Newmont requested independent evaluations at select mine sites by IUCN using its Biodiversity Net Gain Protocol. The two met for the first site visit in August in Nevada, US, and are planning more visits in other regions.
The goals of the reviews over a three-year period, the two said, will include gathering data Newmont can subsequently implement in enhanced biodiversity conservation programmes and also share its knowledge with the partner group.
IUCN global director Stewart Maginnis said a full assessment from the Nevada visit is still being put together, but preliminarily it feels there is "considerable scope" to mainstream biodiversity conservation across the mining sector.
"However, for this to work, companies need commitment at both the corporate and operational level to adhere to best practice standards as well as third-party assessment and verification," he added.
Newmont sustainability and external relations vice president Elaine Dorward-King said its partnership will offer further insight into how it can meet and exceed its biodiversity targets and maintain its presence as a global sustainability leader.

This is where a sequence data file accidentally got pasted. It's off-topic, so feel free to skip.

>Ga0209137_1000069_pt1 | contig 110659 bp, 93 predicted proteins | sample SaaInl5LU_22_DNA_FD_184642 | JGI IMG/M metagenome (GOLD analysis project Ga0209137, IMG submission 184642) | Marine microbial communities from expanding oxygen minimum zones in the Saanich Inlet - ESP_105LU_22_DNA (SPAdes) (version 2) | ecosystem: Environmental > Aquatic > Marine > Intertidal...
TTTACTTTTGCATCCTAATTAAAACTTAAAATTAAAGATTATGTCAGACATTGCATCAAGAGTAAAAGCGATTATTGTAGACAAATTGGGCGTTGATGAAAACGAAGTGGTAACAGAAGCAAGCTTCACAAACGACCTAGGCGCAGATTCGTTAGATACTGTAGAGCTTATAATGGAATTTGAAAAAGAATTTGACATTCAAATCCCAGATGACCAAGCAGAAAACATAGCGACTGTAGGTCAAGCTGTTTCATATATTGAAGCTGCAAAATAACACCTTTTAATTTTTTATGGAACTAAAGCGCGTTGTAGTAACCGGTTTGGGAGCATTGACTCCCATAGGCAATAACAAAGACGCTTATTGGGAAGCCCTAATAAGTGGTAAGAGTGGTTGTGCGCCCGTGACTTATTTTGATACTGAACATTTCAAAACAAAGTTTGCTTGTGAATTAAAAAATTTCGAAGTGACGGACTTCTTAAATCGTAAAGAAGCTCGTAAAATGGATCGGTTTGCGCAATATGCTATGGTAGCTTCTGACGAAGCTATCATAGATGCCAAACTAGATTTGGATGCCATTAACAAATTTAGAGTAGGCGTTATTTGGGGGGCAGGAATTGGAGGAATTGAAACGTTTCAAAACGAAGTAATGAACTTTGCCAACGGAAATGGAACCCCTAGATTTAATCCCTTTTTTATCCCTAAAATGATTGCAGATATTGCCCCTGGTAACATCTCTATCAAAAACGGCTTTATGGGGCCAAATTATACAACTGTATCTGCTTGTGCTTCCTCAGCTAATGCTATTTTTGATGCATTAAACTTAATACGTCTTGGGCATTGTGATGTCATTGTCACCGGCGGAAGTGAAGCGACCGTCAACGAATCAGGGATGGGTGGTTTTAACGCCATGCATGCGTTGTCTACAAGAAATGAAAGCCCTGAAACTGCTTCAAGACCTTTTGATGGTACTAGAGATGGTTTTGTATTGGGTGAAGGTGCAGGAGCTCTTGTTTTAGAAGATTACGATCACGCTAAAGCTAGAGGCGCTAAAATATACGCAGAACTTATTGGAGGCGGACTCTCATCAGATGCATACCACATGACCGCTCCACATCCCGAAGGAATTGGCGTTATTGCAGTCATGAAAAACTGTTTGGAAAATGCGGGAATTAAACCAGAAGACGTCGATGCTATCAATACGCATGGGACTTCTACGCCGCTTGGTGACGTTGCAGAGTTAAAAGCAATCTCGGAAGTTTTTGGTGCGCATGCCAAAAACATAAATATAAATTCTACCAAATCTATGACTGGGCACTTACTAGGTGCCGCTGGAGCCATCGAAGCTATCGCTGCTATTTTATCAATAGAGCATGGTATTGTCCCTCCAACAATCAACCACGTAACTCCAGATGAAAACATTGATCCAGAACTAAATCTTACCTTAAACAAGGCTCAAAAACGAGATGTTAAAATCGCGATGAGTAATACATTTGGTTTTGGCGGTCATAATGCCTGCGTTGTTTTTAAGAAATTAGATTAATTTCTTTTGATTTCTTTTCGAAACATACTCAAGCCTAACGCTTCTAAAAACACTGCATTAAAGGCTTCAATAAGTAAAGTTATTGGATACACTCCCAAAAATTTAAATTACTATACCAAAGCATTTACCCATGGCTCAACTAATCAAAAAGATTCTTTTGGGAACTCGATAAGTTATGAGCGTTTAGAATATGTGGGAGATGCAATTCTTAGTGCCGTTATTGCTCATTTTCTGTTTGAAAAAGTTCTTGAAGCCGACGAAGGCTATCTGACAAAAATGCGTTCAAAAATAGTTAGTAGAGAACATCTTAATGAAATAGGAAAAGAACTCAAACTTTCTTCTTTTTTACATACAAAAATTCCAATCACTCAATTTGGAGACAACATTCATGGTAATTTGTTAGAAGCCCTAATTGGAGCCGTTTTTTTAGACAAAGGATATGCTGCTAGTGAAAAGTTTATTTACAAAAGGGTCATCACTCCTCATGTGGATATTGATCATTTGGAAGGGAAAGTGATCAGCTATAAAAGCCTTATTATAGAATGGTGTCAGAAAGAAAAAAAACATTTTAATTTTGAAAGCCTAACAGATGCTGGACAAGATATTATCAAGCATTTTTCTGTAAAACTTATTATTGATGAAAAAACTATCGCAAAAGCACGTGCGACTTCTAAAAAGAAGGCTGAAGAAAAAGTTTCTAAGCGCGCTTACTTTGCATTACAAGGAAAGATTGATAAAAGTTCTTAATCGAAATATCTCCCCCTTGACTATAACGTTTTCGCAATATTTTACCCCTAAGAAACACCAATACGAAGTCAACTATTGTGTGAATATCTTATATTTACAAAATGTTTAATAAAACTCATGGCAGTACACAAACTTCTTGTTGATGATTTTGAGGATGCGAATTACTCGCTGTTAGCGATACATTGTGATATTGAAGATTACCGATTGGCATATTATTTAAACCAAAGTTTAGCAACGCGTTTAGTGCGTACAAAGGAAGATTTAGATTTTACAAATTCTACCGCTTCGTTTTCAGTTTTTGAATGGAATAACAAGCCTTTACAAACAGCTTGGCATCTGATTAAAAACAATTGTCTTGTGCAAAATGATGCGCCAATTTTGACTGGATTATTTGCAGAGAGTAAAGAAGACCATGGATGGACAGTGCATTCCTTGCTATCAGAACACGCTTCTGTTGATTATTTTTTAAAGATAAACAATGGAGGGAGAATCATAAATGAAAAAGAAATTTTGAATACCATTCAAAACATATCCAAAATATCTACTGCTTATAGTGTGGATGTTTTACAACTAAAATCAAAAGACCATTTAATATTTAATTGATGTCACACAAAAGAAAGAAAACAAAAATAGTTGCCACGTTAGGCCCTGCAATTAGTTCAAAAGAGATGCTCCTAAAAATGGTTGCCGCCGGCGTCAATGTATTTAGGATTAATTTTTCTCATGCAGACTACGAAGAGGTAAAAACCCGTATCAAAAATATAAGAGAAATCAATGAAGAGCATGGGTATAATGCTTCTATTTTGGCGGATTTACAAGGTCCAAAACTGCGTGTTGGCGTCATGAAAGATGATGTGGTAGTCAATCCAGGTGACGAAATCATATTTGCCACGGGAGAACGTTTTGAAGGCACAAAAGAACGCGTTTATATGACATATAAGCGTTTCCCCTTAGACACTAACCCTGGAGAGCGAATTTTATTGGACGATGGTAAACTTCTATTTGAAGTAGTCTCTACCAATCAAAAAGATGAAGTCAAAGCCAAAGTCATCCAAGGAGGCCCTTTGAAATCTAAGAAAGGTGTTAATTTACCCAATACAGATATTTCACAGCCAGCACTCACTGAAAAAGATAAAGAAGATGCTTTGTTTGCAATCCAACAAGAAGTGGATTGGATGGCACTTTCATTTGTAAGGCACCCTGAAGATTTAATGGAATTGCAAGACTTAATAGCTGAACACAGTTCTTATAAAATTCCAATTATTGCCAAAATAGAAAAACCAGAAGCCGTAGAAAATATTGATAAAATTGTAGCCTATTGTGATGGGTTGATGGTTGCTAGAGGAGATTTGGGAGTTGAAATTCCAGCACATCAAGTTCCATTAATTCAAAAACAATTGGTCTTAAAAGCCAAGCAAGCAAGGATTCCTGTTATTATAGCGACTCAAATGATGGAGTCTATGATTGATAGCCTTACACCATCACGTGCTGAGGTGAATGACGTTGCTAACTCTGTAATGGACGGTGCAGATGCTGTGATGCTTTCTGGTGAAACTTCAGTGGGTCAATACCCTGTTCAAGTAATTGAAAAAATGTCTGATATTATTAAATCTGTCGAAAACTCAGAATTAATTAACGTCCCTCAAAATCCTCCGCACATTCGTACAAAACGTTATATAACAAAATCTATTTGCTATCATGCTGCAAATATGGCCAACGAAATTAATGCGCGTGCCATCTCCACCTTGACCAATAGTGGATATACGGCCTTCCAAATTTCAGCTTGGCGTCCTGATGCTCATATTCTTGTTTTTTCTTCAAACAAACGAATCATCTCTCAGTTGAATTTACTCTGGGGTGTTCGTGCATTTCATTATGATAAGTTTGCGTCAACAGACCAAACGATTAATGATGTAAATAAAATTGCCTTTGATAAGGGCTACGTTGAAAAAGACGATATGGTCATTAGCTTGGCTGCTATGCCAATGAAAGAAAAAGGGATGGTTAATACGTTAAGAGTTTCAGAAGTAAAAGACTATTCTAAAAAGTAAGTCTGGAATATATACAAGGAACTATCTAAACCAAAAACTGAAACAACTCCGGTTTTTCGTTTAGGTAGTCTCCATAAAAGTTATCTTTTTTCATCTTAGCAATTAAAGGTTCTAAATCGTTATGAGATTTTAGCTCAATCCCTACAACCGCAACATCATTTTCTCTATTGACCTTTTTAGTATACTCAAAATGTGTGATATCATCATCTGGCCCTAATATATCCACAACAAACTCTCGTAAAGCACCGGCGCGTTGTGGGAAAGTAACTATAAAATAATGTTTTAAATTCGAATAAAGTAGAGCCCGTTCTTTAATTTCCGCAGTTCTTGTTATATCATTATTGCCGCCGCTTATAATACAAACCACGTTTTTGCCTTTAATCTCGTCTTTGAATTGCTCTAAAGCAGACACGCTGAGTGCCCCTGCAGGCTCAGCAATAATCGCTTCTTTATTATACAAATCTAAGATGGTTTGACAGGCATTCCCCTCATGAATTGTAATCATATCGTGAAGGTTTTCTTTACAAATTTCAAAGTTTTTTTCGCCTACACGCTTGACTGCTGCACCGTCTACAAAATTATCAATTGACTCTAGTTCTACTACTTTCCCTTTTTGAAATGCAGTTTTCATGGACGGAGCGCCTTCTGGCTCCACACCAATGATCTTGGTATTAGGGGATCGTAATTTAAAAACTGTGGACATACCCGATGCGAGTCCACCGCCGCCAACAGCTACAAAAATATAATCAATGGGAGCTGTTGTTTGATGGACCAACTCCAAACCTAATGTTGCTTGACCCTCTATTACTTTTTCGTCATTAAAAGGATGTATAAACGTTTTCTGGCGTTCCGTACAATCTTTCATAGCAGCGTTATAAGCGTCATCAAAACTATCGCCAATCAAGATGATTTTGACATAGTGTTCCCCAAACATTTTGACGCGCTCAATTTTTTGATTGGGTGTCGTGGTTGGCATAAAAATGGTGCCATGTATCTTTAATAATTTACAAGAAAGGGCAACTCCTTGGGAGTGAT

"Understanding and managing the impacts of our activities on biodiversity, critical habitats and ecosystems - at every stage of the mine lifecycle - is essential to ensuring our operations remain responsible and profitable well into the future," she said.
The IUCN, originally formed in France, has more than 1,300 member organisations and utilises the input of more than 13,000 experts.
In addition to the US, Newmont has gold and copper mines in Australia, Ghana, Peru and Suriname. It previously stated its goal of no net loss of key biodiversity values (KBVs).